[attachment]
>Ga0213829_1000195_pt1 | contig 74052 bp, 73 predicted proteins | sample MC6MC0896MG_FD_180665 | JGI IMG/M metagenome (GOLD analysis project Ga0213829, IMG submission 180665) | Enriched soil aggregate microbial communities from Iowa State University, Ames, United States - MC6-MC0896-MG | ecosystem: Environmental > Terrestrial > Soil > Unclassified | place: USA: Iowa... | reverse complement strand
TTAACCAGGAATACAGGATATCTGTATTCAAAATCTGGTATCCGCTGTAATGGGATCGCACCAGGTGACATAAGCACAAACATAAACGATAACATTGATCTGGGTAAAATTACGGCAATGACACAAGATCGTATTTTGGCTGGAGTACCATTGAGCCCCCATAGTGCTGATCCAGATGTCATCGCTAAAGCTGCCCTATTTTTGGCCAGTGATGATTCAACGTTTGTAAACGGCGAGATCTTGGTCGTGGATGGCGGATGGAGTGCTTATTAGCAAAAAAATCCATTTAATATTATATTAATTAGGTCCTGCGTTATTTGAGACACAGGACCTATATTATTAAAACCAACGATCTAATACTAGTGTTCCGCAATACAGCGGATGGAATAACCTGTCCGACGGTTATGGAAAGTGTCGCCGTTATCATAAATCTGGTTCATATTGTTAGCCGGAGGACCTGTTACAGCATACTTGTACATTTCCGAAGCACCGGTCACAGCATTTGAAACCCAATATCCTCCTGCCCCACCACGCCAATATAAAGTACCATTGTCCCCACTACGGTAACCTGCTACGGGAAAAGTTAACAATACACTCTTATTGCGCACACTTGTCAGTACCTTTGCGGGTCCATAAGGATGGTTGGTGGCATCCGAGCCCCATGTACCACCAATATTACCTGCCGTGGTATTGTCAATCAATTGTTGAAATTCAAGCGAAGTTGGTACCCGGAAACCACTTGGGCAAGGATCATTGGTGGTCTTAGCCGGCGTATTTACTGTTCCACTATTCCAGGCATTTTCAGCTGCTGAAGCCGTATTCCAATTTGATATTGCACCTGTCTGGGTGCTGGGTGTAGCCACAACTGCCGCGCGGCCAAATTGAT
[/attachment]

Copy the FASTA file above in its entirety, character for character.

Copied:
>Ga0213829_1000195_pt1 | contig 74052 bp, 73 predicted proteins | sample MC6MC0896MG_FD_180665 | JGI IMG/M metagenome (GOLD analysis project Ga0213829, IMG submission 180665) | Enriched soil aggregate microbial communities from Iowa State University, Ames, United States - MC6-MC0896-MG | ecosystem: Environmental > Terrestrial > Soil > Unclassified | place: USA: Iowa... | reverse complement strand
TTAACCAGGAATACAGGATATCTGTATTCAAAATCTGGTATCCGCTGTAATGGGATCGCACCAGGTGACATAAGCACAAACATAAACGATAACATTGATCTGGGTAAAATTACGGCAATGACACAAGATCGTATTTTGGCTGGAGTACCATTGAGCCCCCATAGTGCTGATCCAGATGTCATCGCTAAAGCTGCCCTATTTTTGGCCAGTGATGATTCAACGTTTGTAAACGGCGAGATCTTGGTCGTGGATGGCGGATGGAGTGCTTATTAGCAAAAAAATCCATTTAATATTATATTAATTAGGTCCTGCGTTATTTGAGACACAGGACCTATATTATTAAAACCAACGATCTAATACTAGTGTTCCGCAATACAGCGGATGGAATAACCTGTCCGACGGTTATGGAAAGTGTCGCCGTTATCATAAATCTGGTTCATATTGTTAGCCGGAGGACCTGTTACAGCATACTTGTACATTTCCGAAGCACCGGTCACAGCATTTGAAACCCAATATCCTCCTGCCCCACCACGCCAATATAAAGTACCATTGTCCCCACTACGGTAACCTGCTACGGGAAAAGTTAACAATACACTCTTATTGCGCACACTTGTCAGTACCTTTGCGGGTCCATAAGGATGGTTGGTGGCATCCGAGCCCCATGTACCACCAATATTACCTGCCGTGGTATTGTCAATCAATTGTTGAAATTCAAGCGAAGTTGGTACCCGGAAACCACTTGGGCAAGGATCATTGGTGGTCTTAGCCGGCGTATTTACTGTTCCACTATTCCAGGCATTTTCAGCTGCTGAAGCCGTATTCCAATTTGATATTGCACCTGTCTGGGTGCTGGGTGTAGCCACAACTGCCGCGCGGCCAAATTGAT